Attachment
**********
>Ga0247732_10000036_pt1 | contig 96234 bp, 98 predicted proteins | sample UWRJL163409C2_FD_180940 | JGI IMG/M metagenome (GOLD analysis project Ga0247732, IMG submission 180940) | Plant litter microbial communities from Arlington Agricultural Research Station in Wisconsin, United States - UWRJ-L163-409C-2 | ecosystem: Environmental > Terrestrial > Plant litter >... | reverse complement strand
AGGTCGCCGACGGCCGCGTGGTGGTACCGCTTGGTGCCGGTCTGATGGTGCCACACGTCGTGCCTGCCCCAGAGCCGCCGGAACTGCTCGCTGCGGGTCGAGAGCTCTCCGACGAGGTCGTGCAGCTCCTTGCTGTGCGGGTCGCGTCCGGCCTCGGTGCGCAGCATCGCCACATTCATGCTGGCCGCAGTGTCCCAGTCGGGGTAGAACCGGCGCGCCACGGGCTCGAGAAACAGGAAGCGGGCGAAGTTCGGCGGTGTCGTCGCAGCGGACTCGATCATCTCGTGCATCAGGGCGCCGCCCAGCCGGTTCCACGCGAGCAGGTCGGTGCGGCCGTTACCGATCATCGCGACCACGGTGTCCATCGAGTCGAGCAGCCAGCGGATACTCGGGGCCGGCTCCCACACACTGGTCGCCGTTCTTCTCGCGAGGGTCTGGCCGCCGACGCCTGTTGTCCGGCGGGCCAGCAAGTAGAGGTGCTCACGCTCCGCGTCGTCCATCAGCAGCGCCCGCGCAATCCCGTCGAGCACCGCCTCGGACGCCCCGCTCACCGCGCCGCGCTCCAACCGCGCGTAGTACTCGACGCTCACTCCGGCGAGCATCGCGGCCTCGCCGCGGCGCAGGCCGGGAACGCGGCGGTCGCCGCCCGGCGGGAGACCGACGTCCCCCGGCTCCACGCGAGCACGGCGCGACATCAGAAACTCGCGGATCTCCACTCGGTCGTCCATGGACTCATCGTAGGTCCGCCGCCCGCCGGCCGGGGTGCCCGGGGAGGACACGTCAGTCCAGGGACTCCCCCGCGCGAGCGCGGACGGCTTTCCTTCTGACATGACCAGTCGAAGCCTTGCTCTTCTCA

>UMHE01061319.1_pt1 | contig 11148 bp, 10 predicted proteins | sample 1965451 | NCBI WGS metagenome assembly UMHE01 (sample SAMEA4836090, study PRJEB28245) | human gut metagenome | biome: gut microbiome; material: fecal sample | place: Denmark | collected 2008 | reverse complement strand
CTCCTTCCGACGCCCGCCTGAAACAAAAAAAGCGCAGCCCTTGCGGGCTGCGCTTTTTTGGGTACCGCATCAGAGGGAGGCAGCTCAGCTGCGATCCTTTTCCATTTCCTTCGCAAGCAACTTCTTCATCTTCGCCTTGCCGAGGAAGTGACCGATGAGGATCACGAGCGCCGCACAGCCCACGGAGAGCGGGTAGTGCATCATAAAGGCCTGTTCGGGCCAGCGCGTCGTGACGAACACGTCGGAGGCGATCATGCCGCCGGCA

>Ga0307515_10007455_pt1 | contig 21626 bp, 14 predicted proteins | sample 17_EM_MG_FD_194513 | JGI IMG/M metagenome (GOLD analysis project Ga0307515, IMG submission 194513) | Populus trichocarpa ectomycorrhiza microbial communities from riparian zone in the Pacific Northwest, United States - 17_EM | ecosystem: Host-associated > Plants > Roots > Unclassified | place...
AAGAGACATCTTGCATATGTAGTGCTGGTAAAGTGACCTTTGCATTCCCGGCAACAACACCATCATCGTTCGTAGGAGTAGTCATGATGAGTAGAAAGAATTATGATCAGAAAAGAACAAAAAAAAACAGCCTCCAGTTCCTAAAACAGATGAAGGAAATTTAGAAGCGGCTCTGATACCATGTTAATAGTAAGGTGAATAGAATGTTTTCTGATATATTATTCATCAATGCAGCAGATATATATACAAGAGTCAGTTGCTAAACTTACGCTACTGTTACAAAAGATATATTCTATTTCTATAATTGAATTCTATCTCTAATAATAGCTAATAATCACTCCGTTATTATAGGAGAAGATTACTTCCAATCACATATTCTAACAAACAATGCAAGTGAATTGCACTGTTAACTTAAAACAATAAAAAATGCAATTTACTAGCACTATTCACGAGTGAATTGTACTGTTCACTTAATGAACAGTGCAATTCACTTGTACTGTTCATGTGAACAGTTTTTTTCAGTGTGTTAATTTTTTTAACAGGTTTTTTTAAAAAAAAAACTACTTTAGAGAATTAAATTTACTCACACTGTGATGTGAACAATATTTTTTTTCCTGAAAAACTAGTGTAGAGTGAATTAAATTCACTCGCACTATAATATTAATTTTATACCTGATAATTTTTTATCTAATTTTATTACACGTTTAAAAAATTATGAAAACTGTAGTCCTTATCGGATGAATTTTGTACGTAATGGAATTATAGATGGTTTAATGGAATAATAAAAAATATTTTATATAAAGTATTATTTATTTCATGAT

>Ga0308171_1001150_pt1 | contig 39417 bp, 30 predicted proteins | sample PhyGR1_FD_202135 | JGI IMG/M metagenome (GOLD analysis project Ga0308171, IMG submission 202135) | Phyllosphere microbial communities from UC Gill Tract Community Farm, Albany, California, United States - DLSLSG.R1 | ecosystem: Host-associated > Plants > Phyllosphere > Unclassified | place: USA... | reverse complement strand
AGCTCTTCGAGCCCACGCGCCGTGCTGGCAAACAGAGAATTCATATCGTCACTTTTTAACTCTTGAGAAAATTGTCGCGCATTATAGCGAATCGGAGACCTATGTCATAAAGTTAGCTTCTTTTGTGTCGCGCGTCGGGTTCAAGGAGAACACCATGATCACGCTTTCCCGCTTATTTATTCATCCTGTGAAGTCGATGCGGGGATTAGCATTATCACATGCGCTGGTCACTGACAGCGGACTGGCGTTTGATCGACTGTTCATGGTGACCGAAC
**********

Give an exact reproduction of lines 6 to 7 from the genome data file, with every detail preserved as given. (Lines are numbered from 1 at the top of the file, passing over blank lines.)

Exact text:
AAGAGACATCTTGCATATGTAGTGCTGGTAAAGTGACCTTTGCATTCCCGGCAACAACACCATCATCGTTCGTAGGAGTAGTCATGATGAGTAGAAAGAATTATGATCAGAAAAGAACAAAAAAAAACAGCCTCCAGTTCCTAAAACAGATGAAGGAAATTTAGAAGCGGCTCTGATACCATGTTAATAGTAAGGTGAATAGAATGTTTTCTGATATATTATTCATCAATGCAGCAGATATATATACAAGAGTCAGTTGCTAAACTTACGCTACTGTTACAAAAGATATATTCTATTTCTATAATTGAATTCTATCTCTAATAATAGCTAATAATCACTCCGTTATTATAGGAGAAGATTACTTCCAATCACATATTCTAACAAACAATGCAAGTGAATTGCACTGTTAACTTAAAACAATAAAAAATGCAATTTACTAGCACTATTCACGAGTGAATTGTACTGTTCACTTAATGAACAGTGCAATTCACTTGTACTGTTCATGTGAACAGTTTTTTTCAGTGTGTTAATTTTTTTAACAGGTTTTTTTAAAAAAAAAACTACTTTAGAGAATTAAATTTACTCACACTGTGATGTGAACAATATTTTTTTTCCTGAAAAACTAGTGTAGAGTGAATTAAATTCACTCGCACTATAATATTAATTTTATACCTGATAATTTTTTATCTAATTTTATTACACGTTTAAAAAATTATGAAAACTGTAGTCCTTATCGGATGAATTTTGTACGTAATGGAATTATAGATGGTTTAATGGAATAATAAAAAATATTTTATATAAAGTATTATTTATTTCATGAT

>Ga0308171_1001150_pt1 | contig 39417 bp, 30 predicted proteins | sample PhyGR1_FD_202135 | JGI IMG/M metagenome (GOLD analysis project Ga0308171, IMG submission 202135) | Phyllosphere microbial communities from UC Gill Tract Community Farm, Albany, California, United States - DLSLSG.R1 | ecosystem: Host-associated > Plants > Phyllosphere > Unclassified | place: USA... | reverse complement strand